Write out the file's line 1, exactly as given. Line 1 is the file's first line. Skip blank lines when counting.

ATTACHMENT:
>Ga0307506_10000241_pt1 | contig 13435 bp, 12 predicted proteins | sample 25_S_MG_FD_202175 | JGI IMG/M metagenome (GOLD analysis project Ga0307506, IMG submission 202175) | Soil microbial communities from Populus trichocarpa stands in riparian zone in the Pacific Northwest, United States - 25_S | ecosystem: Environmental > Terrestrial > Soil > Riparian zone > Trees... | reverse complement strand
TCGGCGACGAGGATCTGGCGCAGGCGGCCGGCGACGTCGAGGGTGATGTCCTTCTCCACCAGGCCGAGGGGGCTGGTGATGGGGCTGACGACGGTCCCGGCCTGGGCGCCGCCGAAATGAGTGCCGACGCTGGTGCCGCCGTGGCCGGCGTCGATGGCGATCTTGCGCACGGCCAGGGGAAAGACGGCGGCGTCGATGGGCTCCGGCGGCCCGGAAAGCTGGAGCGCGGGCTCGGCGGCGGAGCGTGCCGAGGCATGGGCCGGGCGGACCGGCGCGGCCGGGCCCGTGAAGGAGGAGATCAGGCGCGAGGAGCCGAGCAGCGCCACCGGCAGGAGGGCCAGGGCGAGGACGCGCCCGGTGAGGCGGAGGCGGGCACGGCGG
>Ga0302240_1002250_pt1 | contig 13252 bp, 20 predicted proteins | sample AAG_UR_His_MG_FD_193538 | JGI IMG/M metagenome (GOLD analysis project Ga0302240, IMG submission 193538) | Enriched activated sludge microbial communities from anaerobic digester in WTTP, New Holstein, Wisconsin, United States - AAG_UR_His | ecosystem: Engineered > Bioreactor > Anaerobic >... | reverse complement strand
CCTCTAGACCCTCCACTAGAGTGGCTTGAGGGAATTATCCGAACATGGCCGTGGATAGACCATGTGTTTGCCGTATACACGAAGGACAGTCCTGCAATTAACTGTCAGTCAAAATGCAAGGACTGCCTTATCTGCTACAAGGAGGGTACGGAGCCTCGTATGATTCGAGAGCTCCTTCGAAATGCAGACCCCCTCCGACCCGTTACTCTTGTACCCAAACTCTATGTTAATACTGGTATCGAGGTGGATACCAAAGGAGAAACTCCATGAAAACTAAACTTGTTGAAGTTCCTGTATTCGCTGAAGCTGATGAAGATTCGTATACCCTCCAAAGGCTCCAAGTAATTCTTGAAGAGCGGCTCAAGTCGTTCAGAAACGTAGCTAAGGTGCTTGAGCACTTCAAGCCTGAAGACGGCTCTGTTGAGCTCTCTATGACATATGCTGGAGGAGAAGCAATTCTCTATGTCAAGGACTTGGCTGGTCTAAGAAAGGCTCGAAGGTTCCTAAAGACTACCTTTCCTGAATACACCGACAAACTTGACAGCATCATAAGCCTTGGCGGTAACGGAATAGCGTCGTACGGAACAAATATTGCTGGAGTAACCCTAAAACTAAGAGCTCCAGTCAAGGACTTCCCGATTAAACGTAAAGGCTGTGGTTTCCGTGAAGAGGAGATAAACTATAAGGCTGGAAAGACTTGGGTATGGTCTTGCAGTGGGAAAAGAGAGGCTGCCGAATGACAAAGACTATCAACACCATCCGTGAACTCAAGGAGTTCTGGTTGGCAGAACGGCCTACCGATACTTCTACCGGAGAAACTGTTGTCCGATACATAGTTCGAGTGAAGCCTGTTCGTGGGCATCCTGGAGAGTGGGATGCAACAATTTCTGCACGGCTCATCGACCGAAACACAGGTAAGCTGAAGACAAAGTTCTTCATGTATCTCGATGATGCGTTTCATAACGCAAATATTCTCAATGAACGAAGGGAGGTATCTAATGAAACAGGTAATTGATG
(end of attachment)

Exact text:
>Ga0307506_10000241_pt1 | contig 13435 bp, 12 predicted proteins | sample 25_S_MG_FD_202175 | JGI IMG/M metagenome (GOLD analysis project Ga0307506, IMG submission 202175) | Soil microbial communities from Populus trichocarpa stands in riparian zone in the Pacific Northwest, United States - 25_S | ecosystem: Environmental > Terrestrial > Soil > Riparian zone > Trees... | reverse complement strand